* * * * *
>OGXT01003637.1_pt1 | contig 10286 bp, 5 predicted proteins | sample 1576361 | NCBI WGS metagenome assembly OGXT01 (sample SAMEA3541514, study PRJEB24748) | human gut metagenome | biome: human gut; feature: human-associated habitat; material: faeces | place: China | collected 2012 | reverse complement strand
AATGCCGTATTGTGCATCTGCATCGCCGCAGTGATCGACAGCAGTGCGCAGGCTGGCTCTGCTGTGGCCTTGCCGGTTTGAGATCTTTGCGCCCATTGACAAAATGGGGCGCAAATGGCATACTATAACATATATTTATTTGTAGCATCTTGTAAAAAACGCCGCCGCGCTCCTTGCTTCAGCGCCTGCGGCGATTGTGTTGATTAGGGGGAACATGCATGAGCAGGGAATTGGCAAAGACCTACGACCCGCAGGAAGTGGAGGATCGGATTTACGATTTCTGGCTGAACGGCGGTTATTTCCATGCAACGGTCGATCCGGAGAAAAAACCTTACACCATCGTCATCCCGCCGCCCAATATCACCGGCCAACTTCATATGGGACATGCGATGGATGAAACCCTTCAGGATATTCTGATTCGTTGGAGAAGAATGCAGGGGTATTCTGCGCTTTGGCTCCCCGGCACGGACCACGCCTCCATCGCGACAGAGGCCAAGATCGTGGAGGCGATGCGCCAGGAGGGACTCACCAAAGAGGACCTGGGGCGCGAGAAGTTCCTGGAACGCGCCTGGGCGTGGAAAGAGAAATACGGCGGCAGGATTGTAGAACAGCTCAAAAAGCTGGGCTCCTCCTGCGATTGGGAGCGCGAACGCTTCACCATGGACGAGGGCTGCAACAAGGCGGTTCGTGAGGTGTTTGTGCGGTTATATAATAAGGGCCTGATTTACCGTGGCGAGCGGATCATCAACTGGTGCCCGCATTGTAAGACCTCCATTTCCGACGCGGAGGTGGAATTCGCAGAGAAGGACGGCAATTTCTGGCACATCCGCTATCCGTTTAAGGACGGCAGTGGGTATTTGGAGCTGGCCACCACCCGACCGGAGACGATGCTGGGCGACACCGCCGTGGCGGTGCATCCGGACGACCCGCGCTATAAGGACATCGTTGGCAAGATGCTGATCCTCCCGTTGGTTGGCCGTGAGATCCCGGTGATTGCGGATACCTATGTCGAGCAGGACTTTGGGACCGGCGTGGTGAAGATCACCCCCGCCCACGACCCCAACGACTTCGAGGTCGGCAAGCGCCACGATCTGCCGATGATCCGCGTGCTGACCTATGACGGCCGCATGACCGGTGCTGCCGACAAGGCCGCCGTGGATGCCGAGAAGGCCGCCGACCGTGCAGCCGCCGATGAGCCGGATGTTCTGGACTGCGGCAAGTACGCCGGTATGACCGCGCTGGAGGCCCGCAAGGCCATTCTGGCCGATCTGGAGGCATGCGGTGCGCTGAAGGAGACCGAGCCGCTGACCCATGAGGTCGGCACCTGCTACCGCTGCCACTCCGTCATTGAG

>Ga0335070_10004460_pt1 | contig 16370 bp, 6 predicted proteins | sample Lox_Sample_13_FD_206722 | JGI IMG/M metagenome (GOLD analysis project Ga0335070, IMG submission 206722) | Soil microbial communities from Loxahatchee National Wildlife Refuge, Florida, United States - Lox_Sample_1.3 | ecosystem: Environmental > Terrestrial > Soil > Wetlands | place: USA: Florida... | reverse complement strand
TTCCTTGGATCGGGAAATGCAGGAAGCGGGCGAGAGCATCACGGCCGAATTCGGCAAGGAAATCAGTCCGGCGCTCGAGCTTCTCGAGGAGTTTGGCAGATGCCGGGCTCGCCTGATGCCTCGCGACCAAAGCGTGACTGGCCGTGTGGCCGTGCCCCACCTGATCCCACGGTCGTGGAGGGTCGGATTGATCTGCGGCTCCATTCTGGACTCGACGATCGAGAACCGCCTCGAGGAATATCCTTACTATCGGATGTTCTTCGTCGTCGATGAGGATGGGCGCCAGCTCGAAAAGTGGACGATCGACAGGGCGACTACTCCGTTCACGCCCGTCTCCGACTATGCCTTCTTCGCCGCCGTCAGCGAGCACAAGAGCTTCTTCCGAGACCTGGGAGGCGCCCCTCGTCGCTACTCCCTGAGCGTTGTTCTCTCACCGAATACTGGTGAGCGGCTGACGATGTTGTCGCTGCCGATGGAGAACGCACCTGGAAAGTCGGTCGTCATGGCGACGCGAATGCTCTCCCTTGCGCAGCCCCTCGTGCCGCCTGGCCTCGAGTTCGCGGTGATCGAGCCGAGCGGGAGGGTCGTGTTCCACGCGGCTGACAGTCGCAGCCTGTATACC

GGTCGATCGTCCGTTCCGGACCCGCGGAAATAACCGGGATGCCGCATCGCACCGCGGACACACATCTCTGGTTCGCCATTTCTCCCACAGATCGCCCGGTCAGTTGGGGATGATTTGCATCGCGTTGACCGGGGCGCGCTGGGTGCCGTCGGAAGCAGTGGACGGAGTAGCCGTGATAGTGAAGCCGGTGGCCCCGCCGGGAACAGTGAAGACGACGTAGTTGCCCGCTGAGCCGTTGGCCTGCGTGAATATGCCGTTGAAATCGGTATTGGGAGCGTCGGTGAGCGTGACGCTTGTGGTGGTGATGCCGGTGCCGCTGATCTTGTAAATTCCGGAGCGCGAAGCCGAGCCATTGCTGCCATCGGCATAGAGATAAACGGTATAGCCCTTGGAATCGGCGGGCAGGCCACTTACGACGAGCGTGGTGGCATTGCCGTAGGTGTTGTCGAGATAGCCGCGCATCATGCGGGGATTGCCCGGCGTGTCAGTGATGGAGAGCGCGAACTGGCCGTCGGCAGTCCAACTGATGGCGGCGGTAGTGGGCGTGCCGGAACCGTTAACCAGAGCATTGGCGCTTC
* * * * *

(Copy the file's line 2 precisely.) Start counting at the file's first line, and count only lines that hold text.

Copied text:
AATGCCGTATTGTGCATCTGCATCGCCGCAGTGATCGACAGCAGTGCGCAGGCTGGCTCTGCTGTGGCCTTGCCGGTTTGAGATCTTTGCGCCCATTGACAAAATGGGGCGCAAATGGCATACTATAACATATATTTATTTGTAGCATCTTGTAAAAAACGCCGCCGCGCTCCTTGCTTCAGCGCCTGCGGCGATTGTGTTGATTAGGGGGAACATGCATGAGCAGGGAATTGGCAAAGACCTACGACCCGCAGGAAGTGGAGGATCGGATTTACGATTTCTGGCTGAACGGCGGTTATTTCCATGCAACGGTCGATCCGGAGAAAAAACCTTACACCATCGTCATCCCGCCGCCCAATATCACCGGCCAACTTCATATGGGACATGCGATGGATGAAACCCTTCAGGATATTCTGATTCGTTGGAGAAGAATGCAGGGGTATTCTGCGCTTTGGCTCCCCGGCACGGACCACGCCTCCATCGCGACAGAGGCCAAGATCGTGGAGGCGATGCGCCAGGAGGGACTCACCAAAGAGGACCTGGGGCGCGAGAAGTTCCTGGAACGCGCCTGGGCGTGGAAAGAGAAATACGGCGGCAGGATTGTAGAACAGCTCAAAAAGCTGGGCTCCTCCTGCGATTGGGAGCGCGAACGCTTCACCATGGACGAGGGCTGCAACAAGGCGGTTCGTGAGGTGTTTGTGCGGTTATATAATAAGGGCCTGATTTACCGTGGCGAGCGGATCATCAACTGGTGCCCGCATTGTAAGACCTCCATTTCCGACGCGGAGGTGGAATTCGCAGAGAAGGACGGCAATTTCTGGCACATCCGCTATCCGTTTAAGGACGGCAGTGGGTATTTGGAGCTGGCCACCACCCGACCGGAGACGATGCTGGGCGACACCGCCGTGGCGGTGCATCCGGACGACCCGCGCTATAAGGACATCGTTGGCAAGATGCTGATCCTCCCGTTGGTTGGCCGTGAGATCCCGGTGATTGCGGATACCTATGTCGAGCAGGACTTTGGGACCGGCGTGGTGAAGATCACCCCCGCCCACGACCCCAACGACTTCGAGGTCGGCAAGCGCCACGATCTGCCGATGATCCGCGTGCTGACCTATGACGGCCGCATGACCGGTGCTGCCGACAAGGCCGCCGTGGATGCCGAGAAGGCCGCCGACCGTGCAGCCGCCGATGAGCCGGATGTTCTGGACTGCGGCAAGTACGCCGGTATGACCGCGCTGGAGGCCCGCAAGGCCATTCTGGCCGATCTGGAGGCATGCGGTGCGCTGAAGGAGACCGAGCCGCTGACCCATGAGGTCGGCACCTGCTACCGCTGCCACTCCGTCATTGAG